How Branding and Employee Engagement Relate
Company branding and engagement are connected, so writing an employee value proposition (which basically says who you are and why people should work for you) is an important step towards engaging your workforce. Your company should communicate your brand internally and externally.
So, what does branding have to do with employee engagement? Well, a few things:
Identifying and communicating your brand is vital to ensuring that you hire the types of people who can succeed and be engaged at your firm.
Generation Y, soon to be the largest segment of the workforce (if it isn’t already), is all about branding. That attitude informs what they wear, where they shop, what device they play, and what company, or brand, they work for. Understanding and crystallizing your brand will position you to find, retain, and engage this key workforce group.
Building and branding a culture that is unique to your firm will enable you to leverage social media to engage customers, employees, future employees, and other key stakeholders with your brand.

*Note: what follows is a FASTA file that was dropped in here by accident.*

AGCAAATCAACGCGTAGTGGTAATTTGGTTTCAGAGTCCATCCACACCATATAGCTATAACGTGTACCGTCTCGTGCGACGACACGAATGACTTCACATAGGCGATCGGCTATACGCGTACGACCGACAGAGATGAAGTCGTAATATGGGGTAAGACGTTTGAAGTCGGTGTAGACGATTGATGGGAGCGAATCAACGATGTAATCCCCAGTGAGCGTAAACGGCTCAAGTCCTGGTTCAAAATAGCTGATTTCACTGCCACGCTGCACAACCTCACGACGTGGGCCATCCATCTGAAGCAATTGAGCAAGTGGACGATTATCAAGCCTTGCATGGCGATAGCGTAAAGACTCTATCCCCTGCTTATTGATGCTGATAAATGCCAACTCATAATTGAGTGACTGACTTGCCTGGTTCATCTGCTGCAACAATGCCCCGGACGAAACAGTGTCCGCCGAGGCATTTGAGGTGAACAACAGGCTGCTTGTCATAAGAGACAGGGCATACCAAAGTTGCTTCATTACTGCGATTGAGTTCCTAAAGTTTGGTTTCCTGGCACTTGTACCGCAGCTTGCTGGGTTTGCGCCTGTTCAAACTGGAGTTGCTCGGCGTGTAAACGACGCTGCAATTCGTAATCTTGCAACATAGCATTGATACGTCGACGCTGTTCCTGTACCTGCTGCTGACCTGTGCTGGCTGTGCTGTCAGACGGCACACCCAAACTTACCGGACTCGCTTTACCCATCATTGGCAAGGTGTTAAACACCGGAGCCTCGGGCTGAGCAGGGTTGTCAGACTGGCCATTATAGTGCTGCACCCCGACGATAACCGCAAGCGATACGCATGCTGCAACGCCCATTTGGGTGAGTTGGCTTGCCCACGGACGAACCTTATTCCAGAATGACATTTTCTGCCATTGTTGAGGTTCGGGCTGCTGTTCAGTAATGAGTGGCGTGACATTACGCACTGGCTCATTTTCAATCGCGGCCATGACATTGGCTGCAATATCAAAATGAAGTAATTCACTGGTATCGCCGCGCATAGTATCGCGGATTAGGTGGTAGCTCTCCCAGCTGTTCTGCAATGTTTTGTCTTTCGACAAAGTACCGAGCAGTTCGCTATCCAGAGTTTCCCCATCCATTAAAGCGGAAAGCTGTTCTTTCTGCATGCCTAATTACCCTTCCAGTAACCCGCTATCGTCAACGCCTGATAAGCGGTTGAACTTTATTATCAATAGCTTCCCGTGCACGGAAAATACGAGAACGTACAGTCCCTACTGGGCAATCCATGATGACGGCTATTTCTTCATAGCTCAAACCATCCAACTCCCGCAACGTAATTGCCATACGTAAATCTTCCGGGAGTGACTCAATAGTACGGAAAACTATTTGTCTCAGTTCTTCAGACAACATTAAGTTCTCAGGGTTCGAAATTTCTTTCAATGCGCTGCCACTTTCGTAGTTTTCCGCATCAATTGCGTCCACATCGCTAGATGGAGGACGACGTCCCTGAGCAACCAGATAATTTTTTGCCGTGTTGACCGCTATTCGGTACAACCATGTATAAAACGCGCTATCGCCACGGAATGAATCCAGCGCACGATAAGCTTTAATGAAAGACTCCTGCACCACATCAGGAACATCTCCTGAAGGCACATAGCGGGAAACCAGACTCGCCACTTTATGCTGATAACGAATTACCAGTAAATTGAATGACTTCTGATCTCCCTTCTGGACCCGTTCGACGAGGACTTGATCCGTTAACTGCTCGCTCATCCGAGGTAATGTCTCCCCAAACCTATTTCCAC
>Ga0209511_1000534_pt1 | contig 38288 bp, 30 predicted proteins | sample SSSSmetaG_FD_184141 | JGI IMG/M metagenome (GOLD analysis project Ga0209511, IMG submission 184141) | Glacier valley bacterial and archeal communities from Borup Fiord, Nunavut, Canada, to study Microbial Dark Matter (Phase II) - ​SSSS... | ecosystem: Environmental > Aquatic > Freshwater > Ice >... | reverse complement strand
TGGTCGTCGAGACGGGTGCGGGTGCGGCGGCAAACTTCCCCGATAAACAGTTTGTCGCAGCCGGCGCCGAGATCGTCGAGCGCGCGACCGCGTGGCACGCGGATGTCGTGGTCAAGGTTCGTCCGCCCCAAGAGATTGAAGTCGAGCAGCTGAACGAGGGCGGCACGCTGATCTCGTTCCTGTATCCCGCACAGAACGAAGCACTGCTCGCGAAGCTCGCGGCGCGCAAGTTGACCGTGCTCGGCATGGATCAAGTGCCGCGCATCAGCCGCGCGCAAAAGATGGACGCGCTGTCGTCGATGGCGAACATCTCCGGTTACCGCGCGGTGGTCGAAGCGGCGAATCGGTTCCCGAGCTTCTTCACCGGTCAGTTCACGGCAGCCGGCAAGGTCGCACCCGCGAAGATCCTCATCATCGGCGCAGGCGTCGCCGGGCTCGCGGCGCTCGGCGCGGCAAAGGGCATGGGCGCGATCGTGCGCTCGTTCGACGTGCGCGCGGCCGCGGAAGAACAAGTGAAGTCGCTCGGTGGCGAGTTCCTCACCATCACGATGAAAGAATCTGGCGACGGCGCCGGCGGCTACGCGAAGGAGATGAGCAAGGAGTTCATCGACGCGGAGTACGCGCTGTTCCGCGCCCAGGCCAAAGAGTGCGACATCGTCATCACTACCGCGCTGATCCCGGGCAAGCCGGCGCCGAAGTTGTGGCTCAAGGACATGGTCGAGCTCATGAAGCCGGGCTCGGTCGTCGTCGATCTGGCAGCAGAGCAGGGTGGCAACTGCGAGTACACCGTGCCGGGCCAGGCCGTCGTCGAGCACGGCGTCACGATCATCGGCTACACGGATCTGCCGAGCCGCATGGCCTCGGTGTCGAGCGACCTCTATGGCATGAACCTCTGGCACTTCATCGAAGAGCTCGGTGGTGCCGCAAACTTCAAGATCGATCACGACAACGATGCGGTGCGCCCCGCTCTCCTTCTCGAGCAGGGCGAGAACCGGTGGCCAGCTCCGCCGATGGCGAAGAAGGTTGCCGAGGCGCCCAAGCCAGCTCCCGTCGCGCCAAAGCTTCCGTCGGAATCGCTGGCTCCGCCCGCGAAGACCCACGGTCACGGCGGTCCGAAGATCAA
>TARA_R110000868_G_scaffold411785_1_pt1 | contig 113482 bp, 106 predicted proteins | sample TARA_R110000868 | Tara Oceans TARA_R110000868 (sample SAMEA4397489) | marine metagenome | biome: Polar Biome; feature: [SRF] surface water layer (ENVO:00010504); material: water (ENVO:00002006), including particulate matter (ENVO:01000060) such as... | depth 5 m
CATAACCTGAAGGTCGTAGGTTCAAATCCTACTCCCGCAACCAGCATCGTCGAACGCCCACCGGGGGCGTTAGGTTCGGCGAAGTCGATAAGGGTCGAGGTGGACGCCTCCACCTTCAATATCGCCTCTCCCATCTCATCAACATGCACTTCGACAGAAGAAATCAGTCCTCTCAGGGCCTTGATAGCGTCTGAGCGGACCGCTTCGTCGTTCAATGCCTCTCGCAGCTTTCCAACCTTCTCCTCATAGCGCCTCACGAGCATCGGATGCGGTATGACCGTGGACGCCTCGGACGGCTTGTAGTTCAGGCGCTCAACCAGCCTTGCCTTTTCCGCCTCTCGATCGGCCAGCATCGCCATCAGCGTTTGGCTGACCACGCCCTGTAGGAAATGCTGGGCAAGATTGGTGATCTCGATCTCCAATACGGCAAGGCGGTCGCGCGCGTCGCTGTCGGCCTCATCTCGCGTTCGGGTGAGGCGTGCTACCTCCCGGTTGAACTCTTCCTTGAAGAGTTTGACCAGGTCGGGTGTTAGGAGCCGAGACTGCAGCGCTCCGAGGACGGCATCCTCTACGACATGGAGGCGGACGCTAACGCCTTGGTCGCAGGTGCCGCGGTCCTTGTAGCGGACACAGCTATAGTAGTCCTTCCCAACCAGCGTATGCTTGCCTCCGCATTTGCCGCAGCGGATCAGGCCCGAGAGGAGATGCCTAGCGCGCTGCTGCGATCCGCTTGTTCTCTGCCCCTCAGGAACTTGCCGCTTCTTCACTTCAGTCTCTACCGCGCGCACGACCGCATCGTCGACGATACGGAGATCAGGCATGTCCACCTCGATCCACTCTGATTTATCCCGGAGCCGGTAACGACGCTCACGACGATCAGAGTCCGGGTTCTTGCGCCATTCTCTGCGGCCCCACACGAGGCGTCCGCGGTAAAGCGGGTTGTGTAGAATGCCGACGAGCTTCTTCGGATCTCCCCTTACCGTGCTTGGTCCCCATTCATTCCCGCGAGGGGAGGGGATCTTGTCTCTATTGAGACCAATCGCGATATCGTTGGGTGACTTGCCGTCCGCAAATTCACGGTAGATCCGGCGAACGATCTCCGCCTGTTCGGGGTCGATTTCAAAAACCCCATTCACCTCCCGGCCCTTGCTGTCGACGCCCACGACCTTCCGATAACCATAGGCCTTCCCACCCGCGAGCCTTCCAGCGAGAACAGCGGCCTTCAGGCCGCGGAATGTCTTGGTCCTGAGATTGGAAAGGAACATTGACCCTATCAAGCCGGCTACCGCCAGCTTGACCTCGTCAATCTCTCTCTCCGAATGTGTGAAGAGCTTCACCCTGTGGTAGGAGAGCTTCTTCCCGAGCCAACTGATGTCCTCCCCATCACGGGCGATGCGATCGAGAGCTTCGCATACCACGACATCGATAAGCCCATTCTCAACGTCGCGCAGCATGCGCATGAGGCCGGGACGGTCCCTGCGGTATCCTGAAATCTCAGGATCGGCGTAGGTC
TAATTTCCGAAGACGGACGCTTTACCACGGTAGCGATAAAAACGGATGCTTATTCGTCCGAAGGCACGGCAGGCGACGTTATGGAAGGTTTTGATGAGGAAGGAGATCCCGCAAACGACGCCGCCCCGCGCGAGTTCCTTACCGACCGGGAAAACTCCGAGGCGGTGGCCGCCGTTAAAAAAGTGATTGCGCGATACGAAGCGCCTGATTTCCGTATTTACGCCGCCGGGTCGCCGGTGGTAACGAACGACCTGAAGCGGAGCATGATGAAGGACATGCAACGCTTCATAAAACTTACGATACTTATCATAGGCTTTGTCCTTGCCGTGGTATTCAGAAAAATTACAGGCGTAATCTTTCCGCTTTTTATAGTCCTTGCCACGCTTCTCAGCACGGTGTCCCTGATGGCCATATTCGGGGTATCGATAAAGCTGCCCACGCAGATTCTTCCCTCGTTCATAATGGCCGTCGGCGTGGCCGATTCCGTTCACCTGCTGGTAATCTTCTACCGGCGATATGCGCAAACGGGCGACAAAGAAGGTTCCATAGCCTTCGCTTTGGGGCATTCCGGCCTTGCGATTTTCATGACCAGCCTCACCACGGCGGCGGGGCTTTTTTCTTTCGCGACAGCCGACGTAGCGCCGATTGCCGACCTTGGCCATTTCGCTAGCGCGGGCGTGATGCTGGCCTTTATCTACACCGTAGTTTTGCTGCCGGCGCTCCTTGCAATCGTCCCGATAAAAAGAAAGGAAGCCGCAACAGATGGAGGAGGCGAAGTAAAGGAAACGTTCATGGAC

In the past, companies sought out good employees. These days, thanks to the emergence of social media, the tables have turned. If you want your firm to win the “war for talent,” you’ll need to make sure employees (and customers) are able to seek you out.
Although every company is unique in some way, most companies fail to identify their unique characteristics. Part of developing your EVP is pinpointing what makes your firm unique. One way to do this is to poll employees via surveys, exit interviews, and stay interviews.
As you uncover what makes your firm unique, try to link your EVP to your firm’s vision and purpose. If your EVP appears to be disconnected from your vision and purpose, you have a problem. Either you haven’t captured the right characteristics or, well, you have the wrong vision and purpose.
Figuring out the connection between your EVP and your firm’s vision and purpose is important to establishing a line of sight to connect and engage your employees to your brand.
Sometimes, merely identifying your uniqueness is not enough. Successful firms proactively create uniqueness. In the early days of Southwest Airlines, founder Herb Kelleher created an EVP that was fun, and built his hiring and branding efforts around it. Even today, you will continue to see remnants of Herb’s EVP on Southwest Airlines promotional materials, including the following passage:
Fun-LUVing Attitude: Don’t take yourself too seriously, maintain perspective (balance), celebrate successes, enjoy your work, and be a passionate team player.